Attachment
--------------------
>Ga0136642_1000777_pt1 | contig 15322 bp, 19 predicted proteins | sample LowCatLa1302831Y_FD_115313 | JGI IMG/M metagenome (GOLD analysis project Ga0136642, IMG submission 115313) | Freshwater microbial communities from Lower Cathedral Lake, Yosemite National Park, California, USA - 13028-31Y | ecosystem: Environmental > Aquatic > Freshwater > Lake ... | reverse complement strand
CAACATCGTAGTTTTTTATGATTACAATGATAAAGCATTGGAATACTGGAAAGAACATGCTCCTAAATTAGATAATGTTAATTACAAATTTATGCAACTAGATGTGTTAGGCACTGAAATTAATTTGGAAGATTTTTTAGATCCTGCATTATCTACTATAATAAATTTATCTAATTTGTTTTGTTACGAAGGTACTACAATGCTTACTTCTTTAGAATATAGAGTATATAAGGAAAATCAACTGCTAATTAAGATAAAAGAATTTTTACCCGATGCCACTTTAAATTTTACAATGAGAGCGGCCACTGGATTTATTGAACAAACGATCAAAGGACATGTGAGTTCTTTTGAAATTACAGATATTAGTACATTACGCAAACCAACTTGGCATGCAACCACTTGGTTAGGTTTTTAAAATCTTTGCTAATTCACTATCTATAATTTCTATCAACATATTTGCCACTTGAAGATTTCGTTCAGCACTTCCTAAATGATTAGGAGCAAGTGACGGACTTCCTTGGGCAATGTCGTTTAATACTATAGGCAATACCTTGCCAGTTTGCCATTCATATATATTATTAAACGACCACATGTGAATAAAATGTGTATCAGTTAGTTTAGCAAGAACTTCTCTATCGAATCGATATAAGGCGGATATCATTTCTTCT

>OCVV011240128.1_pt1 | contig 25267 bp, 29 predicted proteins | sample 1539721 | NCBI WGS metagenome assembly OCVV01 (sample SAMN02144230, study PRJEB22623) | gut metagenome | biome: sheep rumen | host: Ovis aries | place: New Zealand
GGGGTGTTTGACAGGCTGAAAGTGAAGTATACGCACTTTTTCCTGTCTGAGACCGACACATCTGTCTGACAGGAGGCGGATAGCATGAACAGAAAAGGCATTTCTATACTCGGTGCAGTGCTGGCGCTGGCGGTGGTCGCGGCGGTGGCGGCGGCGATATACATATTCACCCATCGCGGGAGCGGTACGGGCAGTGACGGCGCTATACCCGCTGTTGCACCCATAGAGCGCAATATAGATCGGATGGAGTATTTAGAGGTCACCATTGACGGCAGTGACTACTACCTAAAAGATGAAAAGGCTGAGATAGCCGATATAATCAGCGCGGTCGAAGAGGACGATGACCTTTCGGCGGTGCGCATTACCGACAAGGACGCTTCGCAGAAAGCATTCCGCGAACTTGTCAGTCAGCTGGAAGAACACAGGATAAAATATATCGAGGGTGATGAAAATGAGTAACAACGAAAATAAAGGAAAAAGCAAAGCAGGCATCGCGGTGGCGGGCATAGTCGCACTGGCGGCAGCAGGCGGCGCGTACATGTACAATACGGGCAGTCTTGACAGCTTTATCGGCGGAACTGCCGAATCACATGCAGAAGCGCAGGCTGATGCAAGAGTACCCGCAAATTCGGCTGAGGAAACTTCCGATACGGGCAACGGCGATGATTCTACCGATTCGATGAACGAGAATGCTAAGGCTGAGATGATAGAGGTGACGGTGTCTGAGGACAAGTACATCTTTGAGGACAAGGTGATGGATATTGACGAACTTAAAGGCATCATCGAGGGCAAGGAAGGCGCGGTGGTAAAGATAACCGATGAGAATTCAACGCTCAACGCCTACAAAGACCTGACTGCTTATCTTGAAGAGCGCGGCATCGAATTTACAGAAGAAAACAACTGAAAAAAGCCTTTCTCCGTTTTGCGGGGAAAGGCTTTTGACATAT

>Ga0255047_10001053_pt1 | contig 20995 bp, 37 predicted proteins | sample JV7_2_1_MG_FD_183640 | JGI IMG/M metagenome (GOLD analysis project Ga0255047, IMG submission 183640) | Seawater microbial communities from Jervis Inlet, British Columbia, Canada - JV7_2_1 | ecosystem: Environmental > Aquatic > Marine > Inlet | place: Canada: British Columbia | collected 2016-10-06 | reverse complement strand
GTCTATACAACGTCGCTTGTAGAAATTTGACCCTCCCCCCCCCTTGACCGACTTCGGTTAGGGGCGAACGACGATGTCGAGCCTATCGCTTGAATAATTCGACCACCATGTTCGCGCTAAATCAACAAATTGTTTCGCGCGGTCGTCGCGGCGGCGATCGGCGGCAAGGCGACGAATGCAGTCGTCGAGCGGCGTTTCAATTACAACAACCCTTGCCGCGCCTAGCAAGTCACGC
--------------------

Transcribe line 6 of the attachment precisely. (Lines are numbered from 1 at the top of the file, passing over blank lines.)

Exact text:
GTCTATACAACGTCGCTTGTAGAAATTTGACCCTCCCCCCCCCTTGACCGACTTCGGTTAGGGGCGAACGACGATGTCGAGCCTATCGCTTGAATAATTCGACCACCATGTTCGCGCTAAATCAACAAATTGTTTCGCGCGGTCGTCGCGGCGGCGATCGGCGGCAAGGCGACGAATGCAGTCGTCGAGCGGCGTTTCAATTACAACAACCCTTGCCGCGCCTAGCAAGTCACGC